Project: Task Division using Multi-threading
1 billion - An estimate on the number of personal computers in the world in June of 2008.1
Even assuming that the average computer is only capable of 0.1 GFLOP2, there is a lot of computing power around the globe that, for the majority of the time, is resting uselessly. If there was some way to harvest this technology at no cost or disconvenience to the owner, how many more problems could we tackle? From seemingly inconsequential tasks such as spell-checking the entire world wide web, to more serious uses, like analyzing gigabytes of information on cancerous DNA strands to find a malignant strain, without doubt there are uses for computing power in the modern world.
This is what inspired the project: the potential power of high performance parallel computing. I wanted to harvest many computers to tackle a problem which perhaps a single processor couldn't on its own. So what problem? Solving a Sudoku Puzzle.
Although your typical Sudoku puzzle (with maybe 60 or so squares missing) can be solved by a typical PC in seconds or less, I could make the computer dumb enough so that the computer couldn't. In essence, I'm "faking it" to make it seem as though solving a Sudoku Puzzle were a daunting task. In fact, just by following a systematic trial and error method, a Sudoku Puzzle with just 10 blanks (one which humans could solve in under a minute) took my personal computer at home over 5 and half hours to solve.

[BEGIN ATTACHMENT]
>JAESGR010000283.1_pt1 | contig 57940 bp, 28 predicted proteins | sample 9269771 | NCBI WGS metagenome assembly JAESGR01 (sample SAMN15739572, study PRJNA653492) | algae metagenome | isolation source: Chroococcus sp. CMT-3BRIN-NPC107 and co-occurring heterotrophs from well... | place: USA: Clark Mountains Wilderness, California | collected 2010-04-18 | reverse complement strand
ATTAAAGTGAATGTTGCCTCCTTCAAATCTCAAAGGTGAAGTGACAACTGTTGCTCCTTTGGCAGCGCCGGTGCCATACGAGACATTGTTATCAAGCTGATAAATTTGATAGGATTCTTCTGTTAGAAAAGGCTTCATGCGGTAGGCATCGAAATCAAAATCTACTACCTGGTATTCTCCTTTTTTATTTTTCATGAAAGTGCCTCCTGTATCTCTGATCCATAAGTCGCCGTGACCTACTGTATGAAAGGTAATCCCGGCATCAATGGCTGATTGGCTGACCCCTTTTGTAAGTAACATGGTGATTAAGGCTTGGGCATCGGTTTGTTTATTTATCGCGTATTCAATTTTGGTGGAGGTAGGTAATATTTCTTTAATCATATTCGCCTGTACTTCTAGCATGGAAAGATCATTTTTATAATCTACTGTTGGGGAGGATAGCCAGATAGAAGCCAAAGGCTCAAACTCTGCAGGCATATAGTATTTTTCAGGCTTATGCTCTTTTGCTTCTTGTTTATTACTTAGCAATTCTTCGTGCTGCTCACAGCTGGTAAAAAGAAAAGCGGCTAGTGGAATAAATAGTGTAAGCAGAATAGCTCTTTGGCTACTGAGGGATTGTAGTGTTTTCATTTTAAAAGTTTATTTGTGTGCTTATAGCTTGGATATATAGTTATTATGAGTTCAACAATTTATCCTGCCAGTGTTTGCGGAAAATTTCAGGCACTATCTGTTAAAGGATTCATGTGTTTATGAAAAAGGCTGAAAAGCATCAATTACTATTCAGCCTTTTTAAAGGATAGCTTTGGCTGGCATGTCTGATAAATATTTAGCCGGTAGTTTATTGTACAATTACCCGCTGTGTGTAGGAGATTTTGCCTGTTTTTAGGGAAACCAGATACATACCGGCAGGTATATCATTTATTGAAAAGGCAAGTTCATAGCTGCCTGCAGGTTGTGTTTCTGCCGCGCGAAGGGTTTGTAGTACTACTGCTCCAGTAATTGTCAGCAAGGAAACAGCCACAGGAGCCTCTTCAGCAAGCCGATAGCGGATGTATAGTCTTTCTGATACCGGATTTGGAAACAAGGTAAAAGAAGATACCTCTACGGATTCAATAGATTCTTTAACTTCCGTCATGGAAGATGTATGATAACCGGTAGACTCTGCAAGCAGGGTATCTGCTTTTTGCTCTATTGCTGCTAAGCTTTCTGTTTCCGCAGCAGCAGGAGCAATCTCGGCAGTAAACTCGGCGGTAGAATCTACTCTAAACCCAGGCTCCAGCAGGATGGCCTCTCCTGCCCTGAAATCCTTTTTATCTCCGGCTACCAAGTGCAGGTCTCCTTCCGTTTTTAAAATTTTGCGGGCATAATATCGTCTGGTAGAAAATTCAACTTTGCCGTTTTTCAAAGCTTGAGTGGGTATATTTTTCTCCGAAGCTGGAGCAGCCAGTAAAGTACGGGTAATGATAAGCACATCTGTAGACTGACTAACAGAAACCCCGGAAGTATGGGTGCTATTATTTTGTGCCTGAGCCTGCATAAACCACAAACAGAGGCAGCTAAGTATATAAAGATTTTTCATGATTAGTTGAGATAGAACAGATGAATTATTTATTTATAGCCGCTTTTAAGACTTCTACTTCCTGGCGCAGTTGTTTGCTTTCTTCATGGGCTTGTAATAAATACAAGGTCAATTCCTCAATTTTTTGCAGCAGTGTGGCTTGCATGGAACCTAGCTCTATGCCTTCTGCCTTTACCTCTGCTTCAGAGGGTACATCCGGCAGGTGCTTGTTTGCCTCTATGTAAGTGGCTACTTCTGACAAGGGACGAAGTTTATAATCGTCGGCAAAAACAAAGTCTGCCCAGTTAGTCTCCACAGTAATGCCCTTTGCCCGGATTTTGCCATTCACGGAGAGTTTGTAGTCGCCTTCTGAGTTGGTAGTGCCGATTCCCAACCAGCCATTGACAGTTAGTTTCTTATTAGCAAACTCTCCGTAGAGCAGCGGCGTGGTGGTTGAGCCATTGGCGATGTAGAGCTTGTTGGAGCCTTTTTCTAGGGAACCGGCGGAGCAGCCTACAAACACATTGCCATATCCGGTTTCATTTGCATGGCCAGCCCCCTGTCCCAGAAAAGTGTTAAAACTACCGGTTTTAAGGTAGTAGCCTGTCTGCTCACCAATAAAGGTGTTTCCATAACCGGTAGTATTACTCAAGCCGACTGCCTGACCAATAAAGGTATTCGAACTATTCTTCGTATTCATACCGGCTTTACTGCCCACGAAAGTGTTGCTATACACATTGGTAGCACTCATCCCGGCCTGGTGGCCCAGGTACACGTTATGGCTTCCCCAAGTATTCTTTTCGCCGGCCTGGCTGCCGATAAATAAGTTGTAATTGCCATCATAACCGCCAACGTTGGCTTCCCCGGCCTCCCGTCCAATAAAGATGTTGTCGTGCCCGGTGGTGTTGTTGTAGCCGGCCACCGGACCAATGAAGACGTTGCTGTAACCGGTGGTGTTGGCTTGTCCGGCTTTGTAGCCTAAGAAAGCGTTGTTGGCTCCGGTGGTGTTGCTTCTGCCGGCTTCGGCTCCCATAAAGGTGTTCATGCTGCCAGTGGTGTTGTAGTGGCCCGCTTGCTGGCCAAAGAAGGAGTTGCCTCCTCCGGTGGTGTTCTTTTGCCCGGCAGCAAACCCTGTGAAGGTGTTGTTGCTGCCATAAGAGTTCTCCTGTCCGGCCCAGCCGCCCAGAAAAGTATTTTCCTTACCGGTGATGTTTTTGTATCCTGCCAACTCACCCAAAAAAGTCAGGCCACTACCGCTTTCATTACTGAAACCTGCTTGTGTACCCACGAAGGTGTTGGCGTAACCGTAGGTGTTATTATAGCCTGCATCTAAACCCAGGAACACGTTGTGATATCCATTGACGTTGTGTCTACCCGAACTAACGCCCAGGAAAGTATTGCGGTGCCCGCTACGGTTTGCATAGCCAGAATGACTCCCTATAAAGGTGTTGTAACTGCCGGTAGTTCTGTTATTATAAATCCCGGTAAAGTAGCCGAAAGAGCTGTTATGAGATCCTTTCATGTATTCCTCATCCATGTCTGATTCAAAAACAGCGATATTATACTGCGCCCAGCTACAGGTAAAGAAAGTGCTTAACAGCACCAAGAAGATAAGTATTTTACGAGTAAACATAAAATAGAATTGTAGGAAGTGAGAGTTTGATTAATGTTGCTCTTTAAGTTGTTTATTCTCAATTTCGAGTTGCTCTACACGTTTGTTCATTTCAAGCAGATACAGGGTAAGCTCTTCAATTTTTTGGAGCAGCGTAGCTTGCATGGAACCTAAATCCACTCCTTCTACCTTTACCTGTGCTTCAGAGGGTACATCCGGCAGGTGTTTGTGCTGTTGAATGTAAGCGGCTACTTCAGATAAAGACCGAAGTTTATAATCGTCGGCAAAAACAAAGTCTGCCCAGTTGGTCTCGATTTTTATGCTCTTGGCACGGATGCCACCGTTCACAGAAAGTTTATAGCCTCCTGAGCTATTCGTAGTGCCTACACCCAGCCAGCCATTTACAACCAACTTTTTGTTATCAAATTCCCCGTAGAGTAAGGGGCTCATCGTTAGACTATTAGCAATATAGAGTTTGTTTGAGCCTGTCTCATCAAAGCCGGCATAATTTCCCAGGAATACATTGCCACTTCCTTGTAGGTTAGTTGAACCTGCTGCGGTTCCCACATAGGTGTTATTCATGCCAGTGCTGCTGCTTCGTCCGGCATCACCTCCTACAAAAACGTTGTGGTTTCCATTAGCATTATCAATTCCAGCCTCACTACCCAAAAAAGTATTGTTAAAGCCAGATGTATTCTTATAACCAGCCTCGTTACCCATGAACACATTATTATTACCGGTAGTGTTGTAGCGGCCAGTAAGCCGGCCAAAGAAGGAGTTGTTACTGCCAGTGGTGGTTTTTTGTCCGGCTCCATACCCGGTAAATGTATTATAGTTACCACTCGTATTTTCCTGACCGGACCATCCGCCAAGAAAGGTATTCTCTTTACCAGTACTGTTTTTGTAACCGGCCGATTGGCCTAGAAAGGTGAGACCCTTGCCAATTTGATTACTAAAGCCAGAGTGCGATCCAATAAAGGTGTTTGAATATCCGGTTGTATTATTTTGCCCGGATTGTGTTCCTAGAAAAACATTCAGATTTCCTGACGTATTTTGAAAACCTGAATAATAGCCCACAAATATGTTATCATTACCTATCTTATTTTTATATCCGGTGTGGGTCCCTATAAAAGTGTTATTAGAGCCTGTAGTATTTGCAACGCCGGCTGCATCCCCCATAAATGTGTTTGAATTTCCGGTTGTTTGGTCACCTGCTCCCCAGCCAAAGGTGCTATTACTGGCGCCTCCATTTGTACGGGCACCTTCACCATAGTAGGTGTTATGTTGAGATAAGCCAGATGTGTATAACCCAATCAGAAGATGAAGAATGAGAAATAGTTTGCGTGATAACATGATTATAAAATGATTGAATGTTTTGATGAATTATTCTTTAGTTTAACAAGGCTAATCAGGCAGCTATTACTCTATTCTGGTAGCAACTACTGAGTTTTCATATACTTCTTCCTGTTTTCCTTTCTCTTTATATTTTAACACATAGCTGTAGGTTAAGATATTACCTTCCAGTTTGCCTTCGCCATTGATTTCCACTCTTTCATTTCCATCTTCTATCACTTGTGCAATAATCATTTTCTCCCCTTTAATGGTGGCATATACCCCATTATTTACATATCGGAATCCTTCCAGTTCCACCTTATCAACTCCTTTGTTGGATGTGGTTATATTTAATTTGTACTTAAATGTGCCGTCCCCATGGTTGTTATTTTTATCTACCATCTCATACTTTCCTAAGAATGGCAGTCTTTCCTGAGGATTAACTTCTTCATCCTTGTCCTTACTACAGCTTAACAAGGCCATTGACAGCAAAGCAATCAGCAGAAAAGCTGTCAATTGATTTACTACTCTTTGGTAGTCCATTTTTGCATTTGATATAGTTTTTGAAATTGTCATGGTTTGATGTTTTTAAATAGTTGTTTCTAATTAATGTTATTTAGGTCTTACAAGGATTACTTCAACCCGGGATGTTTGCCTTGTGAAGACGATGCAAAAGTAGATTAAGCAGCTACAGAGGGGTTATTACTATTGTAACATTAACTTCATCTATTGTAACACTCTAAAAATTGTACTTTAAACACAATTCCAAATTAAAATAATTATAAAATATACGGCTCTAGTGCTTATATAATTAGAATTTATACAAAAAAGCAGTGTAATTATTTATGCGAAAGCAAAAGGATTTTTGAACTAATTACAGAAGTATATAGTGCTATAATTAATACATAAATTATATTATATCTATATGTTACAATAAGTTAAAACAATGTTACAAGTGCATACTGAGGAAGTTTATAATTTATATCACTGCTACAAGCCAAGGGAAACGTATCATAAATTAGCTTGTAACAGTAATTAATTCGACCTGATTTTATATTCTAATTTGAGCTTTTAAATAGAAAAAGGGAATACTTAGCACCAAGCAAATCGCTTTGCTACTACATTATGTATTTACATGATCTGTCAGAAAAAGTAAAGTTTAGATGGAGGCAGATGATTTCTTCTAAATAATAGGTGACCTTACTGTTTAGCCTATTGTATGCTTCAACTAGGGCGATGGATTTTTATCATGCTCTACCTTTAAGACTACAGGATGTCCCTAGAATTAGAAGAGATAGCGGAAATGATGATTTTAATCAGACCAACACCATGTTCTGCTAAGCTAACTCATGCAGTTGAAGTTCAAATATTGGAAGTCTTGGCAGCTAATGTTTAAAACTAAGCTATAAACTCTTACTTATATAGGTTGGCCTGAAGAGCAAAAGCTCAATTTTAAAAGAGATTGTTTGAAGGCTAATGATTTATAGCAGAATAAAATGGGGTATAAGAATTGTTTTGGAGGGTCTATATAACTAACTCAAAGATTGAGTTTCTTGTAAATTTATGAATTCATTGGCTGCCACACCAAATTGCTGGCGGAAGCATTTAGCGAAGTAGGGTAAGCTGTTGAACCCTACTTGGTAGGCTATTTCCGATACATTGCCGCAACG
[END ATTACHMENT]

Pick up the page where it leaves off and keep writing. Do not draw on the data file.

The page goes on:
After familiarizing myself with Java's multi-threading capabilities, I was able to effectively "parallelize" my Sudoku solver. After winning first-place and perfect-score awards in PJAS regional, state, and PRSEF competitions, my project inspired a PSC-taught class: Computation Exploration: An Introduction to High Performance Computing.
The project was taken to the next step at PSC where I familiarized myself with MPI and wrote a parallel Sudoku Solver in C as well.